p94  General survey of Rome before the siege. While Belisarius is repairing the mouldering wall and assigning to the rude cohorts of his many-nationed army their various duties in the anticipated siege, we may allow ourselves to cast a hasty glance over the city which he has set himself to defend. A hasty glance, for this is not the time nor the place for minute antiquarian discussion; yet a glance of some sad and earnest interest, since we know that this is the last time that Rome in her glory will be seen by mortal man. The things which have befallen her up  p95 to this time have been only slight and transitory shocks, which have left no lasting dint upon her armour — Alaric's burning of the palace of Sallust, Gaiseric's half-accomplished spoliation of the golden roof of the temple of Jupiter Capitolinus, some havoc wrought in the insolence of their triumph by the foederati of Ricimer. More destructive, no doubt, was the slow process of denudation already commenced by the unpatriotic hands of the Romans themselves, and only partially checked by the decrees of Majorian and Theodoric. Still, as a whole, Rome the Golden City, the City of Consuls and Emperors, the City of Cicero's orations, of Horace's idle perambulations, of Trajan's magnificent constructions, yet stood when the Gothic war began. In the squalid, battered, depopulated cluster of ruins, over which twenty-eight years later sounded the heralds' trumpets proclaiming that the Gothic war was ended, it would have been hard for Cicero, Horace, or Trajan to recognise his home. Classical Rome we are looking on for the last time; the Rome of the Middle Ages, the city of sacred shrines and relics and pilgrimages, is about to take her place.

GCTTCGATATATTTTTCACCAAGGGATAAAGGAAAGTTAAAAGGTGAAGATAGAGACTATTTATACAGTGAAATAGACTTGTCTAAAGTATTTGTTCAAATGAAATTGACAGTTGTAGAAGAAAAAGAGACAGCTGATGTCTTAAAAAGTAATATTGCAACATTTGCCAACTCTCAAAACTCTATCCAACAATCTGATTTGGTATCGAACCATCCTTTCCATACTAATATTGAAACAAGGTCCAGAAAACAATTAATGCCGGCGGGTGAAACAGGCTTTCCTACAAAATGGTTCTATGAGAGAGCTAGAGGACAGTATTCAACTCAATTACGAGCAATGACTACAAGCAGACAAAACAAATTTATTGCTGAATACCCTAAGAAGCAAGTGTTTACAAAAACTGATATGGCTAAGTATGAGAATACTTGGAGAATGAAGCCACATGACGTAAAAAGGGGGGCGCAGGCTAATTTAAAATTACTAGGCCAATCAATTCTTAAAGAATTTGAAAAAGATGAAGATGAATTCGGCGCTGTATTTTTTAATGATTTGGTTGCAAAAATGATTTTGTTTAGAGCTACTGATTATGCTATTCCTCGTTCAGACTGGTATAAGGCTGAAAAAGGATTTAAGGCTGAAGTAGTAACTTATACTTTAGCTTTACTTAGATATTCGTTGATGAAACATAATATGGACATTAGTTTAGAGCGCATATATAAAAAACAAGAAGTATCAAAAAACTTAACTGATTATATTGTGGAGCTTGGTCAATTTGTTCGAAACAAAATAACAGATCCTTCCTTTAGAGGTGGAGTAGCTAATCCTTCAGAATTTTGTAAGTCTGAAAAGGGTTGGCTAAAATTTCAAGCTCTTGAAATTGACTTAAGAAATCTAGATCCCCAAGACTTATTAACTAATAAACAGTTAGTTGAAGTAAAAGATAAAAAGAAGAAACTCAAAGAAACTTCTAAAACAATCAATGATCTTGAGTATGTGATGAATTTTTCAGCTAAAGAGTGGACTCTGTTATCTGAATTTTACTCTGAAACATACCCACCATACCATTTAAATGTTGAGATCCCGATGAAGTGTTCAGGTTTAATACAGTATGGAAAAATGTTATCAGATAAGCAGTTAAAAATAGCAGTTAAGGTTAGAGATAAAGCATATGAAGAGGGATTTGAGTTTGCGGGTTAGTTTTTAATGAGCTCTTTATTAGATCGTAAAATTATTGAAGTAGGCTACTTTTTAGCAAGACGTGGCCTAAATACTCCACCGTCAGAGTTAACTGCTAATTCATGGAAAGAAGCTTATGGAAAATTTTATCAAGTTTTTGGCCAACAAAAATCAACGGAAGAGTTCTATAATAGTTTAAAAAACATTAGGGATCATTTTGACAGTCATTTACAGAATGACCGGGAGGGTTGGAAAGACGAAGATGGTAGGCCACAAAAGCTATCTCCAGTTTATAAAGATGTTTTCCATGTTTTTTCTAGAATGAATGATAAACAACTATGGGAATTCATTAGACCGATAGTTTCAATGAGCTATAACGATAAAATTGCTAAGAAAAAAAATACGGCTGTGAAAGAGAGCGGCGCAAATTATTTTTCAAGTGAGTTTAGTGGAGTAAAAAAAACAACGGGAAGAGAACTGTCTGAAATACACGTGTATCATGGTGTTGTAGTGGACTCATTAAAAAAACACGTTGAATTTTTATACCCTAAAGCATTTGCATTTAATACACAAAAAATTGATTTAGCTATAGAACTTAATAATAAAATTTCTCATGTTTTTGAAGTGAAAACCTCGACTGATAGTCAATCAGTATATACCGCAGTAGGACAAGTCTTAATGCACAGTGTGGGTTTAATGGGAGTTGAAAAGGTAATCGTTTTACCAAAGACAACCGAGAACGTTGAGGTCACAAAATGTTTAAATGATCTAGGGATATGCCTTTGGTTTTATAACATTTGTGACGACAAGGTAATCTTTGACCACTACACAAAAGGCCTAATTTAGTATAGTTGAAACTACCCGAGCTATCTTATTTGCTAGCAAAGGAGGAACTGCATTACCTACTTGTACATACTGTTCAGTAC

Silence of Procopius as to the effect produced on him by the sight of Rome. It is impossible not to regret that Procopius has allowed himself to say so little as to the impression made on him by Rome. He must have entered the city soon after his chief, travelling by the Appian Way, the smooth and durable construction of which moved him to great admiration.24 But of the city  p96 itself, except of its gates and walls in so far as these require description in order to illustrate the siege, he has very little to say. It is easy to understand his silence. Most authors shrink from writing about the obvious and well-known. It would perhaps be easier to meet with ten vivid descriptions of the Island of Skye than one of the Strand or Cheapside. But not the less is it a loss for us that that quick and accurate observer, the Herodotus of the Post-Christian age, has not recorded more of his impressions of the streets, the buildings, and the people of Rome. Let us endeavour, however, to put ourselves in his place, and to reconstruct the city, at least in general outline as he must have beheld it.